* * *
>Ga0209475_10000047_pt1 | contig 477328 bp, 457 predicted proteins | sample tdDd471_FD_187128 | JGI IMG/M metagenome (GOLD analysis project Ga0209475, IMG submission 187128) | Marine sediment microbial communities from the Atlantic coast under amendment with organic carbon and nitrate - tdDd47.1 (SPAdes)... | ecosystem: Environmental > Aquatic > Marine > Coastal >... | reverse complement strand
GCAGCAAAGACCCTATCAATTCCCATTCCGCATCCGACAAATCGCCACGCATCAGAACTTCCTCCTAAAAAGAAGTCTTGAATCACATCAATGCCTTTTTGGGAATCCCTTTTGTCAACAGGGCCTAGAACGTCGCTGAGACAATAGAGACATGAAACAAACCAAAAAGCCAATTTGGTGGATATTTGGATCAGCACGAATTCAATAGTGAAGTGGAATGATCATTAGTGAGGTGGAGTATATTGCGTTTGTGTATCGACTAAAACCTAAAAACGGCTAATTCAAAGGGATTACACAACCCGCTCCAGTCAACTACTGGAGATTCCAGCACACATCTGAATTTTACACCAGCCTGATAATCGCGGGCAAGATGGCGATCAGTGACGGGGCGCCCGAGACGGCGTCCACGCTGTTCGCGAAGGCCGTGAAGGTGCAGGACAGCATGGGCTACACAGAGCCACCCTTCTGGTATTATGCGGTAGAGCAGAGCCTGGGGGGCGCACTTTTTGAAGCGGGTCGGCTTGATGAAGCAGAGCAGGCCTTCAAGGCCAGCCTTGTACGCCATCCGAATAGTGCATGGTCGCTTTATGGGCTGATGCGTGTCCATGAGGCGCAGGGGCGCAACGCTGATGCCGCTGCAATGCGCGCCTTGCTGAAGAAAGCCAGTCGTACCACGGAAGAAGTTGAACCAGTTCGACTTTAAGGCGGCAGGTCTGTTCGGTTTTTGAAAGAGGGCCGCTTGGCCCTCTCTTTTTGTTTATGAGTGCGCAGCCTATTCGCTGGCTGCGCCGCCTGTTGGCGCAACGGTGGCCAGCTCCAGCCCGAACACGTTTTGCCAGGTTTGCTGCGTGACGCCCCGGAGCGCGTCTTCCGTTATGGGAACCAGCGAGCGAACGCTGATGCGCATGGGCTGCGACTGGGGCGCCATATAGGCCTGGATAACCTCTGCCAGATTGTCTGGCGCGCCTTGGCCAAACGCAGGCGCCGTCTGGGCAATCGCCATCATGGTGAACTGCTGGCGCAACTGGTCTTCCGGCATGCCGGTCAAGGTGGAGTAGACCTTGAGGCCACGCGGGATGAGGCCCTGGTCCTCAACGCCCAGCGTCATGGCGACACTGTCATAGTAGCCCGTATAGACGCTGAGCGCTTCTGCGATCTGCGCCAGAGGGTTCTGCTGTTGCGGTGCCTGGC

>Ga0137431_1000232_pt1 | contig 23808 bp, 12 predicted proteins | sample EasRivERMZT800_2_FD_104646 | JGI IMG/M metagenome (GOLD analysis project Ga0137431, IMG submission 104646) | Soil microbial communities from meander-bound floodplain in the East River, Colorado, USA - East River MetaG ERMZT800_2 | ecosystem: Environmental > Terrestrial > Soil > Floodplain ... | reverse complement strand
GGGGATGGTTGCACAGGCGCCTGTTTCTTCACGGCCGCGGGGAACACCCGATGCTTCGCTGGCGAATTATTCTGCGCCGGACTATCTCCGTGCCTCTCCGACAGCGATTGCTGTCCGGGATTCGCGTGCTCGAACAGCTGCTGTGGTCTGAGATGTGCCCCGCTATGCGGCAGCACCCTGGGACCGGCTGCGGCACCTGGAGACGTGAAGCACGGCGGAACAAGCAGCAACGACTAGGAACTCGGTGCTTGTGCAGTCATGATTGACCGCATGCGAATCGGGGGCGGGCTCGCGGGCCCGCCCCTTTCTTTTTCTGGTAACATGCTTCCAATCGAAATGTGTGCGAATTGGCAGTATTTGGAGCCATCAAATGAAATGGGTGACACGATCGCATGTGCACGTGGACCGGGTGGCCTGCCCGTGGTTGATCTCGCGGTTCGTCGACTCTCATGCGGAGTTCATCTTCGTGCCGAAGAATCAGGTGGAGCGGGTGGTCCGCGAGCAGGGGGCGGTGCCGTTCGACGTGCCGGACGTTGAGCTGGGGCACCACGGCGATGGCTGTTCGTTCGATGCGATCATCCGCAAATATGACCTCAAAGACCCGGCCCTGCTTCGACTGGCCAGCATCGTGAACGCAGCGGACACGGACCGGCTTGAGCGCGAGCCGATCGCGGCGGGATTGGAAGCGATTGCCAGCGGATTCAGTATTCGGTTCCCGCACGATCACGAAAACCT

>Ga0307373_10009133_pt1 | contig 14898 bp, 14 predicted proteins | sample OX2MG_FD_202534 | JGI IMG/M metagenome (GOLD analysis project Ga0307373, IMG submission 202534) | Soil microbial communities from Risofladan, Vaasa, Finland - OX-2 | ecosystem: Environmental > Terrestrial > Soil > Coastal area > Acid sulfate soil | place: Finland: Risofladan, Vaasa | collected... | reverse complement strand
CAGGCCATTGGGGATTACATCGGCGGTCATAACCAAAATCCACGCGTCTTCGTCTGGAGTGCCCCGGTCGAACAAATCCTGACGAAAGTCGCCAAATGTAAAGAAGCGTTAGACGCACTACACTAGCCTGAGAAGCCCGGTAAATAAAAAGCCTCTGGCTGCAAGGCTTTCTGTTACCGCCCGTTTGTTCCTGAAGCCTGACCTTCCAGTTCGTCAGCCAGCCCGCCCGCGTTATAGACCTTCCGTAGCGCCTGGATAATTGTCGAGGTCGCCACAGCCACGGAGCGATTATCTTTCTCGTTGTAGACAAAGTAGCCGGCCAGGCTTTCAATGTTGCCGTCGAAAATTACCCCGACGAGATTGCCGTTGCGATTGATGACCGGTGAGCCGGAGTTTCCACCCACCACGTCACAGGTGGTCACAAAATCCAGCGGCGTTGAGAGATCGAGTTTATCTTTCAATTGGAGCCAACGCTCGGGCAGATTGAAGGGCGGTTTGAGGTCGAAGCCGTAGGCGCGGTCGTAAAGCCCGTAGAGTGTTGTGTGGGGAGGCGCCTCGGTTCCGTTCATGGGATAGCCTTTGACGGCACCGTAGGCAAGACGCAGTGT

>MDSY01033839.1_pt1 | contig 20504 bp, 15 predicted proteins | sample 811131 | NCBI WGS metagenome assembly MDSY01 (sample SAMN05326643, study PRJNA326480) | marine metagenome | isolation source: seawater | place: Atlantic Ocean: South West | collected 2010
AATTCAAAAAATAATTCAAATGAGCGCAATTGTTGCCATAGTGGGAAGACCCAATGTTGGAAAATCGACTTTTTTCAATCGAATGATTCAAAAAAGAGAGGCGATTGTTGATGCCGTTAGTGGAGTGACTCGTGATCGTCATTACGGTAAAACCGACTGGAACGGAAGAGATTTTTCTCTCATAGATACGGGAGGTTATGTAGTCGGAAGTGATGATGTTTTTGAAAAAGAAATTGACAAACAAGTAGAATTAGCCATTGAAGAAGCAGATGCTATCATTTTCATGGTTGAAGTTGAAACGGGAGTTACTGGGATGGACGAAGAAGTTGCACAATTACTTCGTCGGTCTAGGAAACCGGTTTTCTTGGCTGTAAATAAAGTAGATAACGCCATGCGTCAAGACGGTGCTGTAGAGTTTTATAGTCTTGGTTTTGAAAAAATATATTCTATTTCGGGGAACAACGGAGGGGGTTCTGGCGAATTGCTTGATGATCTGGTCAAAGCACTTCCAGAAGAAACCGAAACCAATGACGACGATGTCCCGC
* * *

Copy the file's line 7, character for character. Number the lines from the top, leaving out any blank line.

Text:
>MDSY01033839.1_pt1 | contig 20504 bp, 15 predicted proteins | sample 811131 | NCBI WGS metagenome assembly MDSY01 (sample SAMN05326643, study PRJNA326480) | marine metagenome | isolation source: seawater | place: Atlantic Ocean: South West | collected 2010